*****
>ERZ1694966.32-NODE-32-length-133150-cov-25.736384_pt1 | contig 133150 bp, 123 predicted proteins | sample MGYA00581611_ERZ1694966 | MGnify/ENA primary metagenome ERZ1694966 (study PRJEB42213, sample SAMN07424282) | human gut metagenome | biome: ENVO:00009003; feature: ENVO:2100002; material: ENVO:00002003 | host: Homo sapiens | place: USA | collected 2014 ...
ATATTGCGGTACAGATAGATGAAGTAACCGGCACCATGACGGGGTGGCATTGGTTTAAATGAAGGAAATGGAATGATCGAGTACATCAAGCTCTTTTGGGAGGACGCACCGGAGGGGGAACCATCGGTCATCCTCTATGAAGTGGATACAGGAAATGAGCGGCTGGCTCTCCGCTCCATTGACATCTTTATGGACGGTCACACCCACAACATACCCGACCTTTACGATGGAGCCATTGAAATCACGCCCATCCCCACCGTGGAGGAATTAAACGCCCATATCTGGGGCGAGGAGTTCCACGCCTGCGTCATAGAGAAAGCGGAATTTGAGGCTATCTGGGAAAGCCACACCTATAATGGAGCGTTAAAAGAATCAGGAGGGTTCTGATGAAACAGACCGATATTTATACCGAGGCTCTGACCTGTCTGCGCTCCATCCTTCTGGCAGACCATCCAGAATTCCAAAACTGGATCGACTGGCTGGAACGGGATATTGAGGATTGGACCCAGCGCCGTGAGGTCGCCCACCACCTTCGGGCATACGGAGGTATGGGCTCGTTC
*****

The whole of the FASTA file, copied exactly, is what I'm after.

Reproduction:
>ERZ1694966.32-NODE-32-length-133150-cov-25.736384_pt1 | contig 133150 bp, 123 predicted proteins | sample MGYA00581611_ERZ1694966 | MGnify/ENA primary metagenome ERZ1694966 (study PRJEB42213, sample SAMN07424282) | human gut metagenome | biome: ENVO:00009003; feature: ENVO:2100002; material: ENVO:00002003 | host: Homo sapiens | place: USA | collected 2014 ...
ATATTGCGGTACAGATAGATGAAGTAACCGGCACCATGACGGGGTGGCATTGGTTTAAATGAAGGAAATGGAATGATCGAGTACATCAAGCTCTTTTGGGAGGACGCACCGGAGGGGGAACCATCGGTCATCCTCTATGAAGTGGATACAGGAAATGAGCGGCTGGCTCTCCGCTCCATTGACATCTTTATGGACGGTCACACCCACAACATACCCGACCTTTACGATGGAGCCATTGAAATCACGCCCATCCCCACCGTGGAGGAATTAAACGCCCATATCTGGGGCGAGGAGTTCCACGCCTGCGTCATAGAGAAAGCGGAATTTGAGGCTATCTGGGAAAGCCACACCTATAATGGAGCGTTAAAAGAATCAGGAGGGTTCTGATGAAACAGACCGATATTTATACCGAGGCTCTGACCTGTCTGCGCTCCATCCTTCTGGCAGACCATCCAGAATTCCAAAACTGGATCGACTGGCTGGAACGGGATATTGAGGATTGGACCCAGCGCCGTGAGGTCGCCCACCACCTTCGGGCATACGGAGGTATGGGCTCGTTC